I cannot be the only person who abhors the adoption of certain fashionable usages by the English language. Many of these get right up my nose but few so much as the overuse of the word conversation. I was listening to a diplomat discussing the recent upsurge in violence in Syria around the city of Aleppo. A sort of ceasefire has been in place for six or eight weeks but has now broken down. It looks as if the Russians and the Assad government have become emboldened for some unaccountable reason and have decided to mount a renewed assault on the city causing many civilian casualties and the deliberate bombing of  a couple of hospitals.  The diplomat said, when asked what should be done, that we – meaning the West – should have a conversation with Mr Putin and his merry men. My idea of a conversation is a few like-minded people sitting around a table in a coffee shop and chatting idly about affairs of the day. Conversation, in my opinion, is all too feeble a word to use in the context of the mass slaughter that is going on in Aleppo. A conversation is the very last thing necessary. What is needed is a very direct, pointed and stern discussion. The use of the word conversation in this context is all part of the contemporary mushifying  of our language. We no longer speak to people; we speak with them. Does this mean we speak in unison so no one can hear what is going on. We no longer meet people; we meet with them. Is to speak to someone or to meet someone too confronting and perhaps even offensive?

Readers will take heart from the recent lengthy publication concerning religious rights and privileges for the inmates of her Majesty’s prisons in the United Kingdom and its supply to all the corrections officers, who work in them. The instructions ramble on for well over a hundred pages and mandate that prisoners who are Rastafarians must have drums to play while they are at prayer. Pagans must have magic wands. Followers of more conventional cults are to be supplied with Bibles, Korans and copies of the Torah. On the other hand, Wiccans are not to be allowed to worship “sky clad” (naked). This seems unreasonable in the light of the provisions for Rastafarians et cetera. It can’t be too long before the matter is settled via an extremely expensive legal process that goes all the way to the European Court of Human Rights.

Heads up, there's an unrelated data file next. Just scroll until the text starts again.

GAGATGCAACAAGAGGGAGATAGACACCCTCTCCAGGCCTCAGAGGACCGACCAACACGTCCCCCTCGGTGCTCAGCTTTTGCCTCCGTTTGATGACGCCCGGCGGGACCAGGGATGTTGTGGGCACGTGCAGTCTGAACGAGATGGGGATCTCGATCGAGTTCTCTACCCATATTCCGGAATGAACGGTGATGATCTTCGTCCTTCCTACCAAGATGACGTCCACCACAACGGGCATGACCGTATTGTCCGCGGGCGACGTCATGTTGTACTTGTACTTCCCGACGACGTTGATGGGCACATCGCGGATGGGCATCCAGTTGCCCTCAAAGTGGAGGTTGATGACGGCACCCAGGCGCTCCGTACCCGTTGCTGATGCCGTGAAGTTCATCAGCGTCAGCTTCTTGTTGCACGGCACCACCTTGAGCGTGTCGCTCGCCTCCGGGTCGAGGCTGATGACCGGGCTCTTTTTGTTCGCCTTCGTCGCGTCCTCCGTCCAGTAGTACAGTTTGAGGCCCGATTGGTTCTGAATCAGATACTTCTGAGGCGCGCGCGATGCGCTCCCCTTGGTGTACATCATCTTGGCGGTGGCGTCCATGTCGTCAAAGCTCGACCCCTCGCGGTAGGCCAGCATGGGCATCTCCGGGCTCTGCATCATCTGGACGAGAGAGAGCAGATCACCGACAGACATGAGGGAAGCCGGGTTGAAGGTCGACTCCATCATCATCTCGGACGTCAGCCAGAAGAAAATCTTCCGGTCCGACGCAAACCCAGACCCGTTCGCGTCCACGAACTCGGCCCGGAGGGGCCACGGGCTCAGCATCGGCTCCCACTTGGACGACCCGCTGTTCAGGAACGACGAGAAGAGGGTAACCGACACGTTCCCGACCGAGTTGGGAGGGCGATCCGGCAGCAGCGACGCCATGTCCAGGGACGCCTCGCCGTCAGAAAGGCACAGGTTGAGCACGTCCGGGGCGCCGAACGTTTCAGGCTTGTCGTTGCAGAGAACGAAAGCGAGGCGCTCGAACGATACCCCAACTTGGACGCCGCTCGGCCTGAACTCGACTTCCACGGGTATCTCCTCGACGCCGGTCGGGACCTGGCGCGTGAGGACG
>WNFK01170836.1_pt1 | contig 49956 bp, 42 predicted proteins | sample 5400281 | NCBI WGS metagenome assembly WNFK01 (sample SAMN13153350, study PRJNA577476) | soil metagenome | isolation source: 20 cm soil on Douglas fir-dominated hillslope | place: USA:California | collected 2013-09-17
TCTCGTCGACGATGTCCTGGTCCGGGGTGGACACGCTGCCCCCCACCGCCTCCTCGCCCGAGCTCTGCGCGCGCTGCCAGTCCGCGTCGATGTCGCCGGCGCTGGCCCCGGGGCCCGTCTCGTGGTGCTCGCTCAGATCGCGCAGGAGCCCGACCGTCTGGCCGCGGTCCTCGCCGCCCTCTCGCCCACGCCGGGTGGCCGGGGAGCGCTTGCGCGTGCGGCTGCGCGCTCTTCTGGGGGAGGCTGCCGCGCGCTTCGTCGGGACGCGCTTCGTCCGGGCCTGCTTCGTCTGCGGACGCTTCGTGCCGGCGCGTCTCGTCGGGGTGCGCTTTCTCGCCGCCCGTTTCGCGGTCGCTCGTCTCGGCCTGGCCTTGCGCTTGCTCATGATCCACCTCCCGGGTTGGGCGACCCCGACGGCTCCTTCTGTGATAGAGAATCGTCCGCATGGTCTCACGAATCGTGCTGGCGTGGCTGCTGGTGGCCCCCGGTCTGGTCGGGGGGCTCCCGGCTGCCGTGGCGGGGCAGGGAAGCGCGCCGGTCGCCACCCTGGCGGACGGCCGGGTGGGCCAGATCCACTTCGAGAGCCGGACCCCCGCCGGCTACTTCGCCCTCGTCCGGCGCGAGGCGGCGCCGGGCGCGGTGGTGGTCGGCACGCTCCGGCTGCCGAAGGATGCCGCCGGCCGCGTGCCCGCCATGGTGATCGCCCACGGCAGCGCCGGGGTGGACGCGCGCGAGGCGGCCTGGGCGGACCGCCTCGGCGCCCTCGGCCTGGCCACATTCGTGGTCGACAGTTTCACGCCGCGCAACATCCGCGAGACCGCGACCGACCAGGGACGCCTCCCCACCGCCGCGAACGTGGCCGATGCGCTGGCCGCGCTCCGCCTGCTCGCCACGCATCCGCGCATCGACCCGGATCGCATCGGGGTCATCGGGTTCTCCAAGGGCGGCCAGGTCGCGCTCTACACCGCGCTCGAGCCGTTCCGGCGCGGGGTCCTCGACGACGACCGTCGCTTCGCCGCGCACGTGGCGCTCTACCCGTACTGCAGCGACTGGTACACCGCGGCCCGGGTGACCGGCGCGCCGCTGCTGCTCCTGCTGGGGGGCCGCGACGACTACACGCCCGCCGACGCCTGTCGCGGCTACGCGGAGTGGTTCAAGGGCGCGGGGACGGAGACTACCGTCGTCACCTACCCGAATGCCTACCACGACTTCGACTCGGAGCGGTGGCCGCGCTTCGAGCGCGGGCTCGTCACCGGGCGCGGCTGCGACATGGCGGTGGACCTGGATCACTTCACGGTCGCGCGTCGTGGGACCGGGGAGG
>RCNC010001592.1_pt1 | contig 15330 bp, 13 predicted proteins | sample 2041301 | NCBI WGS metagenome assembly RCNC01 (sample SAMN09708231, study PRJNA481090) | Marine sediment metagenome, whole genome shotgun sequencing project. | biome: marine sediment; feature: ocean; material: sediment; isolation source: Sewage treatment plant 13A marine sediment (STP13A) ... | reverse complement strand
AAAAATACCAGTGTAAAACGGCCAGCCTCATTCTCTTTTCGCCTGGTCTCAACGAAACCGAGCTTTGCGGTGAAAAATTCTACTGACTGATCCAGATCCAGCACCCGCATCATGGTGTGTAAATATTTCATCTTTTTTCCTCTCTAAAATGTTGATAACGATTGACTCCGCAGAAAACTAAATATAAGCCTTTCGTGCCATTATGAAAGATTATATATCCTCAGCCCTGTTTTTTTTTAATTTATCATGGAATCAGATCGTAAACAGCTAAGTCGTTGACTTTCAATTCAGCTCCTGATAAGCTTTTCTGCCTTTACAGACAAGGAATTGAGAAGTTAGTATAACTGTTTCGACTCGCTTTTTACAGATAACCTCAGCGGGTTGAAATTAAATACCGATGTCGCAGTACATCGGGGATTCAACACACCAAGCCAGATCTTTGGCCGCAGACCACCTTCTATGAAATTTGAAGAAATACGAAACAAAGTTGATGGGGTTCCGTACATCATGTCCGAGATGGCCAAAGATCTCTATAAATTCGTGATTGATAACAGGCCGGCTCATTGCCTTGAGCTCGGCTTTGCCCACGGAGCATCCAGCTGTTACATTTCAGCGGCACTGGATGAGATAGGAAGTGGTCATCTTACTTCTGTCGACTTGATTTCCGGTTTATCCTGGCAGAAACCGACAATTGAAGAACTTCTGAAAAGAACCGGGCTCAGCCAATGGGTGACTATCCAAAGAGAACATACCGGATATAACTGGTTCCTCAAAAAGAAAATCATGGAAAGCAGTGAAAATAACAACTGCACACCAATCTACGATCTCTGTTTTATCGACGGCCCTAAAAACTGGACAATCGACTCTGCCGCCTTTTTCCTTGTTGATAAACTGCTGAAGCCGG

Donald Trump is now the last man standing and he is now not far short of getting the number of delegates to ensure that he wins the Republican party  nomination at the first round of the forthcoming convention. It even looks as if the grandees and nabobs of the Grand Old Party are starting to bow to the inevitable. Perhaps they fear what might follow a contested convention which managed to finesse the nomination away from the Donald. The latter’s progress during the past year has been truly eerie. At every stage, the wiseacres (experts?) have all said it can’t last and that the public will wake up. Well, it looks as if it has and that it didn’t. Hillary Clinton, for the Democrats, looks like  a shoe-in. I think we are all set for a very bruising general election campaign during which Mr Trump is going to say many unkind and frankly rude things about Mrs Clinton. I hope she is now having regular vinegar baths every night in order to thicken her skin. 

I have just completed the Canadian online census questionnaire. There was one question I struggled with: was I prepared to release my information to the public  in ninety-two years' time? Gee! That’s a hard one.

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David Amies,


May 5 2016